Morristown, New Jersey (US), where The Seeing Eye, a non-profit organization and school dedicated to breeding and training guide dogs since 1929, is located is where Oscar Pelaez, a Bogotá business manager who immigrated to the North American country a few years ago, Hundreds of German Shepherds, Labrador and Golden Retrievers have trained guide dogs, the profession that “discovered” him, and which today fills him with great joy and satisfaction.
“This is a demanding profession and job, because in order to practice it it is necessary to meet certain requirements such as to be a professional in a profession, or to complete a three-year educational program that includes classes, exams and practices in subjects not only related to dogs and dog training. But in matters relating to the blind, conditions, diseases, etc. That. This way we can improve the users’ quality of life, allowing them greater independence and dignity,” says Pelaiz.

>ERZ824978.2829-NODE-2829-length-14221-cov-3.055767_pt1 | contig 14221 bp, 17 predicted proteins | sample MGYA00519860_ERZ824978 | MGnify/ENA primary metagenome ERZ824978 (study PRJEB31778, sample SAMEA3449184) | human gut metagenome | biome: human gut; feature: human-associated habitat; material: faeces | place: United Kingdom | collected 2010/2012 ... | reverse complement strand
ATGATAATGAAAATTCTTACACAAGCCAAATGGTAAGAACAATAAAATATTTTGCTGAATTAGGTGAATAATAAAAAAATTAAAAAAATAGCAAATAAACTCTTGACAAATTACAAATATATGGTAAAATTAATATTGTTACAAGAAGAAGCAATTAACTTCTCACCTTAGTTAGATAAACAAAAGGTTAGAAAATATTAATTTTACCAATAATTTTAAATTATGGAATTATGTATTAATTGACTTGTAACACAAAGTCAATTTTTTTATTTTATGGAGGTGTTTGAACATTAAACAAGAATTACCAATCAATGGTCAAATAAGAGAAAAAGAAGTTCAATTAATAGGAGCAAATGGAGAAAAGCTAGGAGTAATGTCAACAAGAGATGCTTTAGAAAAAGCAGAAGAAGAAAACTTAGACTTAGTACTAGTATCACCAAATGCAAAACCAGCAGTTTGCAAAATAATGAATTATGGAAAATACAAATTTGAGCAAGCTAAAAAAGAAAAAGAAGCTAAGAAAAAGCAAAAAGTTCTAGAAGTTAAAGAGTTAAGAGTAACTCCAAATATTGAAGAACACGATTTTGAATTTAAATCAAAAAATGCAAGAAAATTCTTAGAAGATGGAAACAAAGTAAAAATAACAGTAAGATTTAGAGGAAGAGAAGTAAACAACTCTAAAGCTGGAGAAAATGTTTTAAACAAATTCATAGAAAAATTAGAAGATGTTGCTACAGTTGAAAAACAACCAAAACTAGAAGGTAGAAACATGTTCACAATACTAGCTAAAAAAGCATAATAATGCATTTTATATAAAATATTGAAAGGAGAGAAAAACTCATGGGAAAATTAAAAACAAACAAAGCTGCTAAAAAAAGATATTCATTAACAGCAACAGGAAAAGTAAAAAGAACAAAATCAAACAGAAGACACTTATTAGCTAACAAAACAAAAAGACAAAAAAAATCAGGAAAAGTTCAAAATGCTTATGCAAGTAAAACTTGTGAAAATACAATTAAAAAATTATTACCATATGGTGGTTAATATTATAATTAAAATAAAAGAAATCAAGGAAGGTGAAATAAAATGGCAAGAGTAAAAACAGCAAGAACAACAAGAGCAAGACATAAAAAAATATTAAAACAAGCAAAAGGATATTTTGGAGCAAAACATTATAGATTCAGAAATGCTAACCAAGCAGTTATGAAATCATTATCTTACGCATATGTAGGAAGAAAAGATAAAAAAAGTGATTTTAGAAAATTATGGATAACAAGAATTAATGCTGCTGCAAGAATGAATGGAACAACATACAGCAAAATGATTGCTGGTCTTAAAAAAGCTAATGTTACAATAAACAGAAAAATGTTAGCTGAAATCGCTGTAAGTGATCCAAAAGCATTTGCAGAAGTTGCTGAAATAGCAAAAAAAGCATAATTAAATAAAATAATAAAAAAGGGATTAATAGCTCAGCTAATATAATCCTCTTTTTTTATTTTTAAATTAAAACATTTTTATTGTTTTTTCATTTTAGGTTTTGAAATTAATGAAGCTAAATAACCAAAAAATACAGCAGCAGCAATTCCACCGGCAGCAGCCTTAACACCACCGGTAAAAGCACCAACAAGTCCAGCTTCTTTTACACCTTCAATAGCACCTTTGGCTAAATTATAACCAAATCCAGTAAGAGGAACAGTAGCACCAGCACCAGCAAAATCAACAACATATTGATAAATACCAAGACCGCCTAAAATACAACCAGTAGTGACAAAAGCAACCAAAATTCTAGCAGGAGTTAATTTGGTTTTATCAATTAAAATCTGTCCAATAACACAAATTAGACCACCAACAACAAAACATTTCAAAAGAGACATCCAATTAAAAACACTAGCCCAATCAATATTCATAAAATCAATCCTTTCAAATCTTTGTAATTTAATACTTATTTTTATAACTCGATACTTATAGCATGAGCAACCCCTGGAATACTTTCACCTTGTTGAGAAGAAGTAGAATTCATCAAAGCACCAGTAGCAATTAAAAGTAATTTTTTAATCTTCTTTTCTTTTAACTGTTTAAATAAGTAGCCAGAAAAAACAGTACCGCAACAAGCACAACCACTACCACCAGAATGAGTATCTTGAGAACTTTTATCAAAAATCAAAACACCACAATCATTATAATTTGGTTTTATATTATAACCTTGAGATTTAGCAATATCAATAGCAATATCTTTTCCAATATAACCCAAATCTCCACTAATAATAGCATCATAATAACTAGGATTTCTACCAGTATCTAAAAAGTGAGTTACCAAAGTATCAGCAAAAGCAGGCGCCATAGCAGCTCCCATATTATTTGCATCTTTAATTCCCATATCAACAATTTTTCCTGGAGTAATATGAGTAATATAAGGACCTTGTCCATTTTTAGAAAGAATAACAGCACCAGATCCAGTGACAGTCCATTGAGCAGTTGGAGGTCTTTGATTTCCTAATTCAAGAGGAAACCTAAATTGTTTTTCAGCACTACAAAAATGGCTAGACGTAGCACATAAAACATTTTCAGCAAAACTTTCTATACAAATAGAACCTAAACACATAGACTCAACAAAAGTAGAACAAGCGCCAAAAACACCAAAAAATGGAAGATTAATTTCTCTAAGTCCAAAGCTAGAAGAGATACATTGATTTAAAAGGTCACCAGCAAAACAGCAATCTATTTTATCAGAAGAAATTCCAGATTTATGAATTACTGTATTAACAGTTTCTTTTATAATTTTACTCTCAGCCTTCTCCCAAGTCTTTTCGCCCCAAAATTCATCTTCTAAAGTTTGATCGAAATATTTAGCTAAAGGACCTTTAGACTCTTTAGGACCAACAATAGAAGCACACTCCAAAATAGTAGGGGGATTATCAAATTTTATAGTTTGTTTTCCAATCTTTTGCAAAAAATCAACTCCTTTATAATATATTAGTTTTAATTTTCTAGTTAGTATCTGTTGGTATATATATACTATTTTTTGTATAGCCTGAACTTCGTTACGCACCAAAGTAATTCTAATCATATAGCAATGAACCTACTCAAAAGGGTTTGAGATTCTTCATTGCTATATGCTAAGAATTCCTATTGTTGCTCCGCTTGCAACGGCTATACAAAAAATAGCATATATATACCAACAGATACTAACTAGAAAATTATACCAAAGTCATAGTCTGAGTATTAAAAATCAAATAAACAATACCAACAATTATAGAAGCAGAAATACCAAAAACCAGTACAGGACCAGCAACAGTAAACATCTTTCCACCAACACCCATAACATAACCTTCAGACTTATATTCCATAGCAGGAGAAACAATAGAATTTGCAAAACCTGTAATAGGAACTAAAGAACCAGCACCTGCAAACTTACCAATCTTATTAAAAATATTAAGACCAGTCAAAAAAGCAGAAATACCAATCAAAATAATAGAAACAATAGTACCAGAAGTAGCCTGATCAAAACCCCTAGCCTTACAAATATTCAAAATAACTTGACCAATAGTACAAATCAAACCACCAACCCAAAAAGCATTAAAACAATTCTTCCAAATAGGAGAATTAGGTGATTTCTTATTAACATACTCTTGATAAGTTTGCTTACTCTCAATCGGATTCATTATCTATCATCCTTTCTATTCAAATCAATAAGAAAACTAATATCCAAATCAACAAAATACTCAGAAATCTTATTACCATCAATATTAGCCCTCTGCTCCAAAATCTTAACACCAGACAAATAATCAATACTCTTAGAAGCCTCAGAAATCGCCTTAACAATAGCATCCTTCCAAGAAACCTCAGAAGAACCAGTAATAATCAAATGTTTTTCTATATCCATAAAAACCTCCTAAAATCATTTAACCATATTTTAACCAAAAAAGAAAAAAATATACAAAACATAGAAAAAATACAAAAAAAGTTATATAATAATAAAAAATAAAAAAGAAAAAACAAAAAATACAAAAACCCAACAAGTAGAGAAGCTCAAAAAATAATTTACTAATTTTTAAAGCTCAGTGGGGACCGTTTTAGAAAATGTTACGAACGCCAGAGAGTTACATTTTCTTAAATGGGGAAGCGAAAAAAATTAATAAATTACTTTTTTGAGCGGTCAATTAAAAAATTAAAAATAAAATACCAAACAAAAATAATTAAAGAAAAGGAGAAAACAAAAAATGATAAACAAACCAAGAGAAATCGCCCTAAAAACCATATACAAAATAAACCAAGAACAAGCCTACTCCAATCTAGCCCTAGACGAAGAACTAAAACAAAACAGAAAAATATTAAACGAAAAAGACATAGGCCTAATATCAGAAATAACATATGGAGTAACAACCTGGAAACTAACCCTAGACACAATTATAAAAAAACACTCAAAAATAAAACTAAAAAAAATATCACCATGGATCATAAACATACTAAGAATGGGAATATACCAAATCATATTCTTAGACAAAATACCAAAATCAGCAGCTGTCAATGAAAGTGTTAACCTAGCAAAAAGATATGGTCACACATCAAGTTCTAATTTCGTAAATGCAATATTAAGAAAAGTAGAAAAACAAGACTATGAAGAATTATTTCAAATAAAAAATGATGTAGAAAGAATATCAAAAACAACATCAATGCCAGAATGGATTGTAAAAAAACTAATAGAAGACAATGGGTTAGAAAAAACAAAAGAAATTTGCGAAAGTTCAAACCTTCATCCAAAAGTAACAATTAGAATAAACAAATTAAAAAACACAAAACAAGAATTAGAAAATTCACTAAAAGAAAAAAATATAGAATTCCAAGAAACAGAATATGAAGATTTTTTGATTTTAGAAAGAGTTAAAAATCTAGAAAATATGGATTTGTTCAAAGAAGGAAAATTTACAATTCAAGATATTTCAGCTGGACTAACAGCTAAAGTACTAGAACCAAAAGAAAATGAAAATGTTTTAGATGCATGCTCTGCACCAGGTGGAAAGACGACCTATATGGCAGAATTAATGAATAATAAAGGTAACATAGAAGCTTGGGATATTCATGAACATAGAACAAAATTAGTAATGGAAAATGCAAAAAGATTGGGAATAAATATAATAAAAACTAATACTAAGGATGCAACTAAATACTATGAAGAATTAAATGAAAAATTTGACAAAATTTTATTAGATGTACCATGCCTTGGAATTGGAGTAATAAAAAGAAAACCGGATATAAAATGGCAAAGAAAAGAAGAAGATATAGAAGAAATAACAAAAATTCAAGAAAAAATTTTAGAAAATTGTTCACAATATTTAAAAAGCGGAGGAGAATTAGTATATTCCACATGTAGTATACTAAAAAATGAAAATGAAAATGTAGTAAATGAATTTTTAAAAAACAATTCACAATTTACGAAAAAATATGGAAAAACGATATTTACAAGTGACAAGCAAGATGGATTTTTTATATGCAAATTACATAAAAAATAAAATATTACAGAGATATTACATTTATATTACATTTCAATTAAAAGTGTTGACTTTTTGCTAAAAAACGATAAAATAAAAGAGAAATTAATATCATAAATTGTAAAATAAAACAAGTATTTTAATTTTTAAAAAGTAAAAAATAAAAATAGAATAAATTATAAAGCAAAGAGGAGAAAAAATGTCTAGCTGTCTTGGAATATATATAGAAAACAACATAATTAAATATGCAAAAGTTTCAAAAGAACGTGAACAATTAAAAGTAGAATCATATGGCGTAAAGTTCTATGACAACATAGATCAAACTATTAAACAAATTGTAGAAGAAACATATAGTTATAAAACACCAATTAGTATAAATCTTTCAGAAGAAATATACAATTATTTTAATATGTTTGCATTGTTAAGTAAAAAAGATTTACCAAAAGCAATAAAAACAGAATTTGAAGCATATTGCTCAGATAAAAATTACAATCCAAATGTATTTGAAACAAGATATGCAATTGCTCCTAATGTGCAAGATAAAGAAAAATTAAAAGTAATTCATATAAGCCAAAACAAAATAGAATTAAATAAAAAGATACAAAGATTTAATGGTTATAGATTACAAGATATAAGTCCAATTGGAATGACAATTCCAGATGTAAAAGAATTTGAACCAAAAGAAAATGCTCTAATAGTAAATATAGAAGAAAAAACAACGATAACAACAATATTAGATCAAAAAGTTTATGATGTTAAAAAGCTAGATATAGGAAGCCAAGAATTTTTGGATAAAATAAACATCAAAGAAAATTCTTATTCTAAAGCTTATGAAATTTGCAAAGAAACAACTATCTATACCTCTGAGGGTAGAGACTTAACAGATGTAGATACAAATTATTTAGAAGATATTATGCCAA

Part of the training consists of preparing the dog to recognize obstacles and overcome challenges that the visually impaired person encounters in their daily life, using real and simulated scenarios on the campus of The Seeing Eye, a process that takes about two years. Gross, where the puppy is sent to the potential user’s family to check its adaptation, back to school to re-adapt to other dogs, and assigned to a trainer again to continue training until it is definitively assigned.